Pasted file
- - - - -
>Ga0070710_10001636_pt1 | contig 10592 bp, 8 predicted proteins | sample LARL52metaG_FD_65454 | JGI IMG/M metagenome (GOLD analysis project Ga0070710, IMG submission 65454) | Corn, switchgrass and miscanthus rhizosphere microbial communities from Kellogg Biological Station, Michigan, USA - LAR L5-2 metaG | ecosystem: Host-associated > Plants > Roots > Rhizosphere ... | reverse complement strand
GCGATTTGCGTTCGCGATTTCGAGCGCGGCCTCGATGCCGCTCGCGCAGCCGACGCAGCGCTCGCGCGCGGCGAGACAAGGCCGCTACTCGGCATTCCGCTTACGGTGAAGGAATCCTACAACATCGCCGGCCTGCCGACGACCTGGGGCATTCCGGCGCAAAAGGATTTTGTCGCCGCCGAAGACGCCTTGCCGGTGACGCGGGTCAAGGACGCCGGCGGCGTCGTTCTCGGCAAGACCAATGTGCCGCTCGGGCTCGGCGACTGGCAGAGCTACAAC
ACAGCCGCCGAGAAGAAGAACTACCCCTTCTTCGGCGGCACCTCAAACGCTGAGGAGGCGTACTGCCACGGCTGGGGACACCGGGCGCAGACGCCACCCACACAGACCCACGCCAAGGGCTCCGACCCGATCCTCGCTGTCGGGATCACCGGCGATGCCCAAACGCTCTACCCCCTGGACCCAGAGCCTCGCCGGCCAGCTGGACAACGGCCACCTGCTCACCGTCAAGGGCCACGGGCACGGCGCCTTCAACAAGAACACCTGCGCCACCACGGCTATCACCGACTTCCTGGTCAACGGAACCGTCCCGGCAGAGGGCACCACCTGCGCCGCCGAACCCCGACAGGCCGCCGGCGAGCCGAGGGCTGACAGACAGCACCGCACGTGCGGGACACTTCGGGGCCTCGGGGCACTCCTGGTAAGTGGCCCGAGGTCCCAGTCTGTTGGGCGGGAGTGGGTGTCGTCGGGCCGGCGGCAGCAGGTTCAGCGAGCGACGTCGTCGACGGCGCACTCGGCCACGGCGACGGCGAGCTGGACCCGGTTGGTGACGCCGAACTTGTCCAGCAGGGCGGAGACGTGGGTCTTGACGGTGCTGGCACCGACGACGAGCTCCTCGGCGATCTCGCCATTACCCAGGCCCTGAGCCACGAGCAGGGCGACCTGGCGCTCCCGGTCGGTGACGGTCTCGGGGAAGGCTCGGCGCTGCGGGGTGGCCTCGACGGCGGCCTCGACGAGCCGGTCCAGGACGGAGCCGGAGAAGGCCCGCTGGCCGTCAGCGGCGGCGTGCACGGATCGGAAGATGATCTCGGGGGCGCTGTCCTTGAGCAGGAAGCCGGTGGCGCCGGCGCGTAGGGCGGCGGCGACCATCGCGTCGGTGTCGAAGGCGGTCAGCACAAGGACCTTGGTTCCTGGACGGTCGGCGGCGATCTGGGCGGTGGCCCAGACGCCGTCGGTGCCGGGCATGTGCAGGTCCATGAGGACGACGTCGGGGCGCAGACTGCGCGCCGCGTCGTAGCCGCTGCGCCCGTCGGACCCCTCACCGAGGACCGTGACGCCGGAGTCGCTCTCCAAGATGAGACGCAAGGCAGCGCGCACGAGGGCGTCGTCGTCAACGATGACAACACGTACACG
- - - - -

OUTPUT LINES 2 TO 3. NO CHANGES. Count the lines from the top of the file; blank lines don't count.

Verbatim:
GCGATTTGCGTTCGCGATTTCGAGCGCGGCCTCGATGCCGCTCGCGCAGCCGACGCAGCGCTCGCGCGCGGCGAGACAAGGCCGCTACTCGGCATTCCGCTTACGGTGAAGGAATCCTACAACATCGCCGGCCTGCCGACGACCTGGGGCATTCCGGCGCAAAAGGATTTTGTCGCCGCCGAAGACGCCTTGCCGGTGACGCGGGTCAAGGACGCCGGCGGCGTCGTTCTCGGCAAGACCAATGTGCCGCTCGGGCTCGGCGACTGGCAGAGCTACAAC
ACAGCCGCCGAGAAGAAGAACTACCCCTTCTTCGGCGGCACCTCAAACGCTGAGGAGGCGTACTGCCACGGCTGGGGACACCGGGCGCAGACGCCACCCACACAGACCCACGCCAAGGGCTCCGACCCGATCCTCGCTGTCGGGATCACCGGCGATGCCCAAACGCTCTACCCCCTGGACCCAGAGCCTCGCCGGCCAGCTGGACAACGGCCACCTGCTCACCGTCAAGGGCCACGGGCACGGCGCCTTCAACAAGAACACCTGCGCCACCACGGCTATCACCGACTTCCTGGTCAACGGAACCGTCCCGGCAGAGGGCACCACCTGCGCCGCCGAACCCCGACAGGCCGCCGGCGAGCCGAGGGCTGACAGACAGCACCGCACGTGCGGGACACTTCGGGGCCTCGGGGCACTCCTGGTAAGTGGCCCGAGGTCCCAGTCTGTTGGGCGGGAGTGGGTGTCGTCGGGCCGGCGGCAGCAGGTTCAGCGAGCGACGTCGTCGACGGCGCACTCGGCCACGGCGACGGCGAGCTGGACCCGGTTGGTGACGCCGAACTTGTCCAGCAGGGCGGAGACGTGGGTCTTGACGGTGCTGGCACCGACGACGAGCTCCTCGGCGATCTCGCCATTACCCAGGCCCTGAGCCACGAGCAGGGCGACCTGGCGCTCCCGGTCGGTGACGGTCTCGGGGAAGGCTCGGCGCTGCGGGGTGGCCTCGACGGCGGCCTCGACGAGCCGGTCCAGGACGGAGCCGGAGAAGGCCCGCTGGCCGTCAGCGGCGGCGTGCACGGATCGGAAGATGATCTCGGGGGCGCTGTCCTTGAGCAGGAAGCCGGTGGCGCCGGCGCGTAGGGCGGCGGCGACCATCGCGTCGGTGTCGAAGGCGGTCAGCACAAGGACCTTGGTTCCTGGACGGTCGGCGGCGATCTGGGCGGTGGCCCAGACGCCGTCGGTGCCGGGCATGTGCAGGTCCATGAGGACGACGTCGGGGCGCAGACTGCGCGCCGCGTCGTAGCCGCTGCGCCCGTCGGACCCCTCACCGAGGACCGTGACGCCGGAGTCGCTCTCCAAGATGAGACGCAAGGCAGCGCGCACGAGGGCGTCGTCGTCAACGATGACAACACGTACACG